Q: What are some tips for introducing my kids to horses and riding? I want them to love riding but don’t want to do too much too soon and end up pushing them away.
Most barns require children to be at least 5 years old, and sometimes as old as 8, to begin lessons. Make sure that all early experiences with horses are fun, highly supervised and safe, and short enough to match your kids’ attention spans.
Remember, no horse is bombproof. Thinking so may inadvertently set your youngster up for an accident. The danger of falling is directly proportional to the height of the fall. If a child learns to fear horses because they seem so big when they are so small, it can be difficult to reignite the riding bug later. Matching a smaller child to a pony is an important safety consideration.
Speaking as a mother who hoped desperately to have a horse-crazy child, I found that it was important for him to have an appropriately sized mount. Brushing and picking up feet and being able to do things yourself can be really important to kids, especially horse-crazy ones. If they feel they can take part, they’ll want to do it more.
All that said, there’s plenty you can do to make horses and ponies fun and safe for kiddos. I started lessons when I was 6 years old. When my father saw that I had a passion, he made sure that I got the best education possible. I can attribute a big part of the success I’ve had in my career to the education I received from the classically trained instructors I had as a child.
When my son, Hunter, was young, I thought of riding as a privilege for him. “You can ride as soon as you clean stalls.” I rethought that parenting strategy rather quickly. I was the one that wanted him to love horses and riding, so I changed my thinking to make riding fun. I rearranged my schedule so that I’d have time to ride with my son. If a friend was coming over, I made sure to saddle up the pony and make riding a fun treat for the visiting children. I packed picnics and ponied my son out to a favorite lunch spot.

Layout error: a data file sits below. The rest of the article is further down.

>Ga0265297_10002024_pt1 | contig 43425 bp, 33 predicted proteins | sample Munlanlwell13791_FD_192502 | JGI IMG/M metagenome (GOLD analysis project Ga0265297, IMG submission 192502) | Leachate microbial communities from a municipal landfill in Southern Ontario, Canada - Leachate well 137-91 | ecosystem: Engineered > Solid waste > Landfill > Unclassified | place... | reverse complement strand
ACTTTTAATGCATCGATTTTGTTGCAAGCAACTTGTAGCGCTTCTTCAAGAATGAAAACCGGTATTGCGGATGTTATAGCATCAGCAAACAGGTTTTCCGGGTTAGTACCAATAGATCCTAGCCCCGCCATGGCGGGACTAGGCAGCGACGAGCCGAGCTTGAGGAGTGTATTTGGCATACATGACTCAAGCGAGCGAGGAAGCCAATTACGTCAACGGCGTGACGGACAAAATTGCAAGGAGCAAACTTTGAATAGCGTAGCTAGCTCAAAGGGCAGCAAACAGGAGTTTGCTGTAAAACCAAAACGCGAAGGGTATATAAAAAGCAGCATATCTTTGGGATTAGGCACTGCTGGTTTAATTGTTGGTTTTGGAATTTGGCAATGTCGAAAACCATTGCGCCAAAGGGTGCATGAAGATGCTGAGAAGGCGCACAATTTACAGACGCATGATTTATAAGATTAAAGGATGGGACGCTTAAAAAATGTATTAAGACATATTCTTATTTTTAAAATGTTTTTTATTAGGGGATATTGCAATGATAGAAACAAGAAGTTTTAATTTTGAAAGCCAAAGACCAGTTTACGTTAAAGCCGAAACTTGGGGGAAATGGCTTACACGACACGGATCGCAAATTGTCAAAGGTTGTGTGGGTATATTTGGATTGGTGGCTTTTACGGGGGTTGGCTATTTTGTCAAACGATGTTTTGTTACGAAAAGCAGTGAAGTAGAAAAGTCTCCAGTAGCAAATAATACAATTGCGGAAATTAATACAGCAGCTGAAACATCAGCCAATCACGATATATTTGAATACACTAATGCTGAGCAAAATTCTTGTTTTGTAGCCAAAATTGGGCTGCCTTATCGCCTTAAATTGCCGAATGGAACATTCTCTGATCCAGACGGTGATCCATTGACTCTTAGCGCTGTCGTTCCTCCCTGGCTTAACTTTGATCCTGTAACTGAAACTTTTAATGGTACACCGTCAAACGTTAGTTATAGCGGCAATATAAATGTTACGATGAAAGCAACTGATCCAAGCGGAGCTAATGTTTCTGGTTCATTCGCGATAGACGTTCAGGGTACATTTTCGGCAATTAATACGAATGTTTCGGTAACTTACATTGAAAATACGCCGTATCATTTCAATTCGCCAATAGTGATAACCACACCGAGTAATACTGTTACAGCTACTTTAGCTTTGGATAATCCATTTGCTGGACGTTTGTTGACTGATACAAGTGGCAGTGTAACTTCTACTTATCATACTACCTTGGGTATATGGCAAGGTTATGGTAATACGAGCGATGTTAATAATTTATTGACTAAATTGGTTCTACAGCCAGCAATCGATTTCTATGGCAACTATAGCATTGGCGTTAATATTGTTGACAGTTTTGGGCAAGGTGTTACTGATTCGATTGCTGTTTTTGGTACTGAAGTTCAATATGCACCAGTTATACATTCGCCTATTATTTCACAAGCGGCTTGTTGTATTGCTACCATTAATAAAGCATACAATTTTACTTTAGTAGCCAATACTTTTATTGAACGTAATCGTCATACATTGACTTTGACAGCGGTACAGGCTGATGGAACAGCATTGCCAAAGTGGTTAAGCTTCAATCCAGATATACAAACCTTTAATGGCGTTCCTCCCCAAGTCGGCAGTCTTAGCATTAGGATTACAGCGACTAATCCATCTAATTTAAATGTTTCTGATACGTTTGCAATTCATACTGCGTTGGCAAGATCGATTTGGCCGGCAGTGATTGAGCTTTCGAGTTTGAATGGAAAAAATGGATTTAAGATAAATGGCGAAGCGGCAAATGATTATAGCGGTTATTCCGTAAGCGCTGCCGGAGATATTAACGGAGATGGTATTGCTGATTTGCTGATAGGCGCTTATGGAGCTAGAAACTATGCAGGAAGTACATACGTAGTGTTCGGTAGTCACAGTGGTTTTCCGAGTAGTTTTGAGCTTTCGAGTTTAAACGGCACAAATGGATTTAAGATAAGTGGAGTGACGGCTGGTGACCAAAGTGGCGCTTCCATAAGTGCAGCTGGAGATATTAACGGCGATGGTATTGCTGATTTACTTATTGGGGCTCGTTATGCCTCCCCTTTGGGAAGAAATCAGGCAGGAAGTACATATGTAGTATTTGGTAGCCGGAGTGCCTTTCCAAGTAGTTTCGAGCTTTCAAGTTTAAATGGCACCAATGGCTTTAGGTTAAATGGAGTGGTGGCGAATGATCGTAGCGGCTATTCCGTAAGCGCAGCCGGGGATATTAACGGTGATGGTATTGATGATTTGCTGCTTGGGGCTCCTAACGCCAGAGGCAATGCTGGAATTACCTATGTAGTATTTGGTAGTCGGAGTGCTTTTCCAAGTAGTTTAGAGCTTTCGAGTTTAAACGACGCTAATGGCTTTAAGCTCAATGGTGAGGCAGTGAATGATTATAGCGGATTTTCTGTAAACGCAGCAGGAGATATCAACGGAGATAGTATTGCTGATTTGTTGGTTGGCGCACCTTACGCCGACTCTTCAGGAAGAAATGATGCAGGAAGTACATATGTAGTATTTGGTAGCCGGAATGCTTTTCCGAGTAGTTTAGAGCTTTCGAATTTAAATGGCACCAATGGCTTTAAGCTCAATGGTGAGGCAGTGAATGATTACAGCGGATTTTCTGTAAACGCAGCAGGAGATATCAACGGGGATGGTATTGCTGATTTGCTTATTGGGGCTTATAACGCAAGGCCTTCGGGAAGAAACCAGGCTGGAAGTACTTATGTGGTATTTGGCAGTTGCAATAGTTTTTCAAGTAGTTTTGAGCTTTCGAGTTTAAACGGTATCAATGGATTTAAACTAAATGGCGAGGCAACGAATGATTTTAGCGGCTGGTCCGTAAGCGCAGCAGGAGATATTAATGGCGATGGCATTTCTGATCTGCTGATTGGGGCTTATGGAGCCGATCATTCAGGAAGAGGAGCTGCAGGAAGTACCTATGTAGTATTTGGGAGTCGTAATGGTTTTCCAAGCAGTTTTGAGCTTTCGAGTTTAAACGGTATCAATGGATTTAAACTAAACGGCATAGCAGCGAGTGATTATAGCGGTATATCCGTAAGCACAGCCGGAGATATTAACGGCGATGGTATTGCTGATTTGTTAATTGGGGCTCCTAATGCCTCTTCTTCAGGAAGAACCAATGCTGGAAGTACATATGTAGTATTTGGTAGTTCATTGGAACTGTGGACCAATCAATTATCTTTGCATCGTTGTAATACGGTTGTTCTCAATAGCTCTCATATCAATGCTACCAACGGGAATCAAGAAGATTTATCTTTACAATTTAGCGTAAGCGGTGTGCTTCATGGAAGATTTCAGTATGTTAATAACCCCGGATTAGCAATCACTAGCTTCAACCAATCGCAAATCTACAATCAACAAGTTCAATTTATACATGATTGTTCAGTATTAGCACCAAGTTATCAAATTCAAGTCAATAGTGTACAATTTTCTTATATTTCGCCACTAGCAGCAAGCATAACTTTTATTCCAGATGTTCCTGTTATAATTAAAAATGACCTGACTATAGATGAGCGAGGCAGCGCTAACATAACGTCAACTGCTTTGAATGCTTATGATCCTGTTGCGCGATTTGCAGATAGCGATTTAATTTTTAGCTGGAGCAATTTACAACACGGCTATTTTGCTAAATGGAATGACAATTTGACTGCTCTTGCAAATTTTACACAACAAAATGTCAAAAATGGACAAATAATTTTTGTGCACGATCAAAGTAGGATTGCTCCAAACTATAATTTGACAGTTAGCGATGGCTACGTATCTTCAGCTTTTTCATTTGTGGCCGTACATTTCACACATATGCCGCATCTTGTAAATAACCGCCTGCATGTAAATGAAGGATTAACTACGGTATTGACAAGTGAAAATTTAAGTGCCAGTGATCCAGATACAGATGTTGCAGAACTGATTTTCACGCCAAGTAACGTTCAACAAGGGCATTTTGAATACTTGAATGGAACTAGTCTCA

You may love dressage, but your child may want to barrel race. Hunter thought that picking out the horses’ feet and hanging out with the farrier was fun. I got him farrier chaps and some farrier tools. I loved that he wanted to be around the horses and supported whatever interest he showed. Don’t confuse your agenda with your child’s horse agenda. Instead, allow them to find their own passion within the horse world.
Julie Goodnight shares her lessons on her RFD-TV show, Horse Master (also online at tv.juliegoodnight.com), and through clinics and expos. Heidi Melocco (www.whole-picture.com) is a lifelong horsewoman, equine journalist, and photographer.
This article originally appeared in the June 2016 issue of Horse Illustrated magazine. Click here to subscribe!